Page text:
The extent of his unpopularity became painfully clear to him today when he was roundly bood by socialists who had come to hear him speak at a ceremony to mark the 100th anniversary of the death of legendary founding socialist Jean Jaurés, a man of deep socialist convictions who is still revered within the party today. Accusing him of betraying socialism and Jaurés' legacy, the protestors also demanded to know why he had not held his election promises to be 'the enemy of finance'.

Then, just this afternoon, the dissidents decided this afternoon to reject planned spending cuts by the government and either vote against them in parliament or abstain. These cuts are designed to contribute to the €50 billion the government is trying to raise to honour François Hollande's New Year promise to cut the business sector some tax slack to enable companies to keep prices down and hire more staff. That plan is the 'Pact of Responsibility', and Hollande said at the time that it was "urgently needed". Four months on however, almost no progress has been made on it and this is largely due to the dissidents' stalling tactics.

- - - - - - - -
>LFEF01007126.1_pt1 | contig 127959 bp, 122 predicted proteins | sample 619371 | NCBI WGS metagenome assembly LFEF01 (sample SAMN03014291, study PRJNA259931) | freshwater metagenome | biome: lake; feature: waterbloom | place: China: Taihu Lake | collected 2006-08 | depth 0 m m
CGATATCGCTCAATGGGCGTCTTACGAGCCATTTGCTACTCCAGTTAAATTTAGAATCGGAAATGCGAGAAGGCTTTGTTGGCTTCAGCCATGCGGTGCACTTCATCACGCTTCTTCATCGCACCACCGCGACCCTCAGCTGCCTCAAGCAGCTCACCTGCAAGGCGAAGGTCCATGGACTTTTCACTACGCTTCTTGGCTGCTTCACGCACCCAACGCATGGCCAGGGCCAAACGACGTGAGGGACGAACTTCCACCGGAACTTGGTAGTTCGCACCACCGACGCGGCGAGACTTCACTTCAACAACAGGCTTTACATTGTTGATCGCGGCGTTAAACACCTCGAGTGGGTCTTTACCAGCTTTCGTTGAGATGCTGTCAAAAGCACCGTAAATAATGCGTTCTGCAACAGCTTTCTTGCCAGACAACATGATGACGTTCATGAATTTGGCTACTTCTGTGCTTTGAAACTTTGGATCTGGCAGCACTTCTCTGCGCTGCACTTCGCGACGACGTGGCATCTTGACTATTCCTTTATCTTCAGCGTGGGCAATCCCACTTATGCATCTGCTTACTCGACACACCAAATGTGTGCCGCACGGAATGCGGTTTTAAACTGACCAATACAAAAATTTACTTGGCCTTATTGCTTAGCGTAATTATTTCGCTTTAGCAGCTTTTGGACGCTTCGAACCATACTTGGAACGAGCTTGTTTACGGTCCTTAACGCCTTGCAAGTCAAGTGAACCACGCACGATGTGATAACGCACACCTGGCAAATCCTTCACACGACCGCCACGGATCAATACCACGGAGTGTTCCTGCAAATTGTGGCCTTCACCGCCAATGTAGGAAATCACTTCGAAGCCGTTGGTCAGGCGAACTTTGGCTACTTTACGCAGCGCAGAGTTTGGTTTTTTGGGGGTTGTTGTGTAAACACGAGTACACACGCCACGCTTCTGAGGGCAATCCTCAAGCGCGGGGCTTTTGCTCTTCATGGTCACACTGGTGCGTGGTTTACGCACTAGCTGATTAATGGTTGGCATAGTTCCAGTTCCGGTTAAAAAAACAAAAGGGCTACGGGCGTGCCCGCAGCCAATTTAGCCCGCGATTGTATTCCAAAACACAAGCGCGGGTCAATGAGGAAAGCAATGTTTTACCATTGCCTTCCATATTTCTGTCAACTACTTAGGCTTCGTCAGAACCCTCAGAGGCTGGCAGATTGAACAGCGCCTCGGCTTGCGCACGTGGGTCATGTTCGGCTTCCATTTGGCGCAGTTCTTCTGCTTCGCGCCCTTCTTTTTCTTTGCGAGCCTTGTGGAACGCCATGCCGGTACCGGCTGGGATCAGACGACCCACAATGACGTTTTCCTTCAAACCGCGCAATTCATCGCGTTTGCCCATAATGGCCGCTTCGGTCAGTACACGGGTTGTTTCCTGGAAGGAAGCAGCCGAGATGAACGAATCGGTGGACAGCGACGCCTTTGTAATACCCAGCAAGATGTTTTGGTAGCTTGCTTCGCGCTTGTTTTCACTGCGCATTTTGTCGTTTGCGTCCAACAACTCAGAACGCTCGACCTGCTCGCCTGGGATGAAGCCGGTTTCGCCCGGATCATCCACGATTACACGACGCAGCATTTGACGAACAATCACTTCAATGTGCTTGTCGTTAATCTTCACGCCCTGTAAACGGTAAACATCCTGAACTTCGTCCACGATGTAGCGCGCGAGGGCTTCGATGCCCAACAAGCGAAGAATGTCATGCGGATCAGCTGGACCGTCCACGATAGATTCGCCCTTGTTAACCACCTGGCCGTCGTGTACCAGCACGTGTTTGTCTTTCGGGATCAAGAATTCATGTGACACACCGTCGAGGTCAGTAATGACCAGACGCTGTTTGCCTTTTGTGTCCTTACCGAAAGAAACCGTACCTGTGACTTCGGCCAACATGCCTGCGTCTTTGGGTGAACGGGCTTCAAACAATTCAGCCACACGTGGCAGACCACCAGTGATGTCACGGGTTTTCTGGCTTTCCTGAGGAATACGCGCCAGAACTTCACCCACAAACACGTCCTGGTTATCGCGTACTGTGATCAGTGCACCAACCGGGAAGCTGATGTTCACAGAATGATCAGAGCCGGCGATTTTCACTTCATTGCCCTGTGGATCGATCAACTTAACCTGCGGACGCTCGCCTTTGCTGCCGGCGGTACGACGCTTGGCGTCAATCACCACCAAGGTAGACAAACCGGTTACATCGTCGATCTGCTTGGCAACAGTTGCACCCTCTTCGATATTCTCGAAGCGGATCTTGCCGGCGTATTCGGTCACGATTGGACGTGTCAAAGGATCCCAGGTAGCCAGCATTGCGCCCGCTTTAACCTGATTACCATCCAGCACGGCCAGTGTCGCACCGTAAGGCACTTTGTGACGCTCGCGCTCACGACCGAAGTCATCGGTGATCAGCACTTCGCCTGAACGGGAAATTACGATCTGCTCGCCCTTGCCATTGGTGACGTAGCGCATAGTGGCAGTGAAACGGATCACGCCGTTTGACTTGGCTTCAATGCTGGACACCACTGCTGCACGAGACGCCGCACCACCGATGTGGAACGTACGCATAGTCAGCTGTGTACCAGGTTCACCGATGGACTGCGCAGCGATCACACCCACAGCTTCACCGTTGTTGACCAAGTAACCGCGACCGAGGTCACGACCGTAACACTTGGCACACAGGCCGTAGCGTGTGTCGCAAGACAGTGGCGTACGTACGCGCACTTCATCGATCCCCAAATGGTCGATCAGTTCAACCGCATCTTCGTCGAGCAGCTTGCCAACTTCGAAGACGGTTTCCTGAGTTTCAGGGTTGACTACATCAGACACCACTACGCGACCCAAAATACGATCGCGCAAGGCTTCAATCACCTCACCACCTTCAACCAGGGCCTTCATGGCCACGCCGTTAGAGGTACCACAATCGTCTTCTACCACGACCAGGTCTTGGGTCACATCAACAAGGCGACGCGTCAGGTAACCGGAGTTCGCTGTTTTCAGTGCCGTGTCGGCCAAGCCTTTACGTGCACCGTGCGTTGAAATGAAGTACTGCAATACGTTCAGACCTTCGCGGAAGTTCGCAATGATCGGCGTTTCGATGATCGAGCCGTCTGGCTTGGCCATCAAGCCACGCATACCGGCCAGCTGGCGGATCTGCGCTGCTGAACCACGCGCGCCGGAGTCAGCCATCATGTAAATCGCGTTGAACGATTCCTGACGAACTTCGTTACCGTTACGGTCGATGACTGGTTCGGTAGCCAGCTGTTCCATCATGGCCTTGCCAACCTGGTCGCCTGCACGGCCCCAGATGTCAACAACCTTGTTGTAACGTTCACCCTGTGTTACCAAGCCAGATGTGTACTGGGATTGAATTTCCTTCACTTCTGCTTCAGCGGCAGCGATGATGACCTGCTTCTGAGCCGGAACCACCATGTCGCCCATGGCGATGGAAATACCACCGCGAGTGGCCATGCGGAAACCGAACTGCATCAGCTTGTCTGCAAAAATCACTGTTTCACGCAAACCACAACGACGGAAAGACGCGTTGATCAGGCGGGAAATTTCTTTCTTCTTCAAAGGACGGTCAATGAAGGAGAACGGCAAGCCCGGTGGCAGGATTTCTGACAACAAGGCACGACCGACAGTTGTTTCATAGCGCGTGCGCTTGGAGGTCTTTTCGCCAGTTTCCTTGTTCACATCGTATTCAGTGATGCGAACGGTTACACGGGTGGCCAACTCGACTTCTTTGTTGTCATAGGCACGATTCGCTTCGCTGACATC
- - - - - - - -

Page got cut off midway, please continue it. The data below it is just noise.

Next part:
In other words, Hollande is facing a serious backbench revolt that is holding up reforms and legislation and he and his government have been unable to move forward on changes at a time when they are of the utmost importance.

How long can this situation be allowed to continue? A massively unpopular president and government, open revolt in his party, a paralysed parliament, the country is to all intents and purposes at a standstill.

François Hollande is very much aware of his situation and may well be thinking that if he cannot be permitted to implement his own policies that it's time to begin to consider dissolving parliament and asking the people to decide in legislative elections. If this were to happen the result would almost certainly be a victory for the opposition UMP and a 'government of cohabitation' between Hollande and his enemies, who may, ironically, be more open to his more liberal plans. As to the dissidents, many of them would be out of a job.

What if the dissidents threw out his cuts when they are voted upon? What if he threatened dissolution? Would the threat force the dissidents to climb down? We don't know yet, but we do know that something must be done, and soon, to ensure that France has a functioning government at the very moment it most desperately needs one.